38. 38. Panel C: Flow Volatility: One Year Transition Probabilities ending decile 1 2 3 4 5 6 7 8 9 10 starting decile 1 0.52 0.21 0.08 0.05 0.04 0.02 0.02 0.01 0.02 0.03 2 0.20 0.26 0.19 0.14 0.09 0.04 0.03 0.02 0.02 0.02 3 0.08 0.18 0.17 0.19 0.15 0.10 0.05 0.03 0.03 0.03 4 0.05 0.11 0.18 0.17 0.18 0.11 0.08 0.04 0.05 0.03 5 0.04 0.09 0.12 0.16 0.19 0.16 0.09 0.07 0.03 0.04 6 0.02 0.07 0.08 0.13 0.15 0.18 0.15 0.12 0.05 0.06 7 0.02 0.04 0.07 0.09 0.08 0.17 0.20 0.18 0.11 0.04 8 0.02 0.04 0.04 0.06 0.08 0.11 0.18 0.19 0.20 0.09 9 0.01 0.03 0.03 0.04 0.05 0.06 0.12 0.21 0.27 0.19 10 0.02 0.02 0.02 0.04 0.05 0.05 0.06 0.10 0.20 0.44 Panel D: Flow Volatility: Three Year Transition Probabilities ending decile 1 2 3 4 5 6 7 8 9 10 starting decile 1 0.35 0.19 0.08 0.06 0.07 0.06 0.05 0.05 0.04 0.04 2 0.16 0.19 0.13 0.13 0.10 0.08 0.06 0.06 0.06 0.04 3 0.09 0.13 0.16 0.14 0.12 0.11 0.08 0.07 0.05 0.05 4 0.07 0.10 0.14 0.14 0.14 0.12 0.10 0.07 0.05 0.06 5 0.06 0.09 0.14 0.15 0.14 0.11 0.12 0.09 0.06 0.05 6 0.06 0.09 0.08 0.11 0.13 0.13 0.14 0.12 0.08 0.07 7 0.05 0.08 0.09 0.09 0.10 0.11 0.13 0.16 0.11 0.08 8 0.06 0.06 0.06 0.09 0.10 0.09 0.13 0.14 0.17 0.11 9 0.05 0.06 0.07 0.08 0.08 0.10 0.09 0.12 0.19 0.17 10 0.04 0.05 0.06 0.06 0.08 0.08 0.08 0.11 0.15 0.31 Note: to calculate the transition probabilities, we rank the measures of turnover (fund flow volatility) each year into 10 deciles, with decile one being the smallest and decile 10 being the largest. We then calculate the transition probabilities that the next year the fund would fall into each of the 10 turnover (fund flow volatilities) deciles, conditioning on this year's rank. Finally, we take the time series average across all years. The diagonal elements of the transition matrix are bolded.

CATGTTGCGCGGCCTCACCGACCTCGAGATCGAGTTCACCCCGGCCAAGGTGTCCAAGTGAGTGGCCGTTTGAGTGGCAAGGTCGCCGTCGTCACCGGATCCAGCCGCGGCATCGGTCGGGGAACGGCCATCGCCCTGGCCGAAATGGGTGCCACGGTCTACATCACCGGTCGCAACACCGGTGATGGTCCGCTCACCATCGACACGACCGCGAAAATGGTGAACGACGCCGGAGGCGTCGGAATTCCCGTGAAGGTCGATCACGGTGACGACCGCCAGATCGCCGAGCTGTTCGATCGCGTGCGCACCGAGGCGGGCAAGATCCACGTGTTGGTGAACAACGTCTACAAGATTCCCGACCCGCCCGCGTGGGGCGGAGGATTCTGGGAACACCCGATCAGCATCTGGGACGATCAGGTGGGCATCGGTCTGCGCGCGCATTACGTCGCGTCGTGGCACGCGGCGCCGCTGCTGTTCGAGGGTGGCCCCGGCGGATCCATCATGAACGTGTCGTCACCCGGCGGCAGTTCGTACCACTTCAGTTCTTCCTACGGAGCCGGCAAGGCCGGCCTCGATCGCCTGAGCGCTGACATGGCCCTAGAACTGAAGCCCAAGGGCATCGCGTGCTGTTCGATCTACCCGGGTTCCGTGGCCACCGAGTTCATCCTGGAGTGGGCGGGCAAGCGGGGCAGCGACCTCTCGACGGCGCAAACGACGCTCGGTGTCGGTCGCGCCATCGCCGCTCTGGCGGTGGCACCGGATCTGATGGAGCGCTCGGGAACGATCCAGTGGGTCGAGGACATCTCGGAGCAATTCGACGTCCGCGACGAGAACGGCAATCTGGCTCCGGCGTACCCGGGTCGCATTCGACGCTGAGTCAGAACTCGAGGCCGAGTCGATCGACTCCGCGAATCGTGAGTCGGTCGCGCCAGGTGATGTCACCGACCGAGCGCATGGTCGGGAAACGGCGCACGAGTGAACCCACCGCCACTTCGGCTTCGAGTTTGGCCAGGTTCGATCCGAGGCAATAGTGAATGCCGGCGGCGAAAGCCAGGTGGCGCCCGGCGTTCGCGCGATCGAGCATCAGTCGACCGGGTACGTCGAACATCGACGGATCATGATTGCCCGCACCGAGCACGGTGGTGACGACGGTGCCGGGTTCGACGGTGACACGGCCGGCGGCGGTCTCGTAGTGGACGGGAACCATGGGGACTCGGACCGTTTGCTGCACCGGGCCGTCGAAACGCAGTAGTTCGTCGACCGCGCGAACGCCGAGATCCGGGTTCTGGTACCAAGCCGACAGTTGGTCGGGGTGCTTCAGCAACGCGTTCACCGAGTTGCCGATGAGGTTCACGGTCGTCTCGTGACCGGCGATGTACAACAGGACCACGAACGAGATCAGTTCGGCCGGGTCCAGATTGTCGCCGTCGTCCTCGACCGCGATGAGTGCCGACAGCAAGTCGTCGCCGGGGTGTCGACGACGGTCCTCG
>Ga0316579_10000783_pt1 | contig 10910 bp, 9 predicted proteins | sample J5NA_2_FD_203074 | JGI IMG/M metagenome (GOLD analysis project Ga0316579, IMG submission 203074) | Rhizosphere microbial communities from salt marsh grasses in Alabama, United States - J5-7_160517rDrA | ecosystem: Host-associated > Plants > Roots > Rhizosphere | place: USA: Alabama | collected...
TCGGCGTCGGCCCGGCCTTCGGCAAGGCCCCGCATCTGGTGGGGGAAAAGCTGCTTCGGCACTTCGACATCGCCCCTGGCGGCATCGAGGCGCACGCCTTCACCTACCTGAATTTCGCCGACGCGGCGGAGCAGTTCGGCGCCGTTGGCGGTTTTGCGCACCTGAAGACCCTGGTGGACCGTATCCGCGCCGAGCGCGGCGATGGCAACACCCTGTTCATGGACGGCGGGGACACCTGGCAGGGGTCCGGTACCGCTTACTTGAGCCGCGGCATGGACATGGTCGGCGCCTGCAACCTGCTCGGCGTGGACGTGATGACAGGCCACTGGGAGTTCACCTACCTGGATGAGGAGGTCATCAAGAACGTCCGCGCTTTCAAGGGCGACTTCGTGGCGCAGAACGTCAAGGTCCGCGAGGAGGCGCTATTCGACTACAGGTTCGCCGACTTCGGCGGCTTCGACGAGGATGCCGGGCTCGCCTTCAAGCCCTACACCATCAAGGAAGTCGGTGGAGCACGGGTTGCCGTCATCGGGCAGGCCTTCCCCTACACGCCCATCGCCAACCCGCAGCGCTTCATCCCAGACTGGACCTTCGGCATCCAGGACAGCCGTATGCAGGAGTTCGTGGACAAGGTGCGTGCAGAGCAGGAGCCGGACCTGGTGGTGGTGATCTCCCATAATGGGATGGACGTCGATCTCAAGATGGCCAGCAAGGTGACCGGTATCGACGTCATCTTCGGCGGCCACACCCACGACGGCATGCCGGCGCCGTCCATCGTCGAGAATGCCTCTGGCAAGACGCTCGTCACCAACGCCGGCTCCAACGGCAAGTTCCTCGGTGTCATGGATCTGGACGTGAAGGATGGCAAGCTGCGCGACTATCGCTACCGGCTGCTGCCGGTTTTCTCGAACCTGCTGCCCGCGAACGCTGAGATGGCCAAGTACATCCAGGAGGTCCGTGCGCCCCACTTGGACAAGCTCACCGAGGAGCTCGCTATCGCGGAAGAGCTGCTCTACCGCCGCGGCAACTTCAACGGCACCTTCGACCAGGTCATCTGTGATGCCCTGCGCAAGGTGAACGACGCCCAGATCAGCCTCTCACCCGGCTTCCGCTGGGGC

39. 39. Table 4: Regression of Turnover and Maturity on flow-to-performance sensitivity PCSE Regressions Fama-MacBeth Regression (1) (2) (3) (4) Dependent Variable Turnover Maturity Turnover Maturity intercept 0.85 0.71 0.81 0.71 (26.98) (36.04) (27.68) (33.94) flow to performance sensitivity [1] (x10-3) 1.21 -0.97 1.15 -0.86 (6.78) -(2.64) (5.56) -(3.64) fund performance -0.02 0.09 -0.03 0.09 -(0.71) (3.84) -(0.69) (3.37) log(TNA) (x10-3) -15.33 -1.50 -15.68 -1.47 -(5.45) -(0.78) -(5.43) -(0.79) expenses 8.88 -2.20 6.79 -3.21 (3.97) -(4.79) (3.79) -(6.09) absolute value of lagged 0.24 -0.19 0.27 -0.16 new money growth rate (3.29) (5.63) (2.70) (3.77) Fund Style Fixed Effect Included Included Included Included Year Fixed Effect Included Included Not Included Not Included Number of Observations 16777 17407 16777 17407 Adjusted R-squared 0.08 0.06 Note: All variables are as defined in Table 1. Columns (1) and (2) estimate the regressions with panel-corrected standard errors (PCSE) proposed by Beck and Katz (1995). The PCSE specification adjusts for the heteroskedasticity among fund returns as well as for the autocorrelation within each fund’s returns. We allow the error terms to have heterogeneous variances across funds and to follow a common AR(1) process over time. Columns (3) and (4) estimate the regressions using the Fama-MacBeth methodology. In addition, we use the proceducre proposed by Pontiff (1996) with an AR(1) process on the error terms to adjust the time series standard errors of the coefficients to account for serial correlation. T-statistics are reported in parentheses.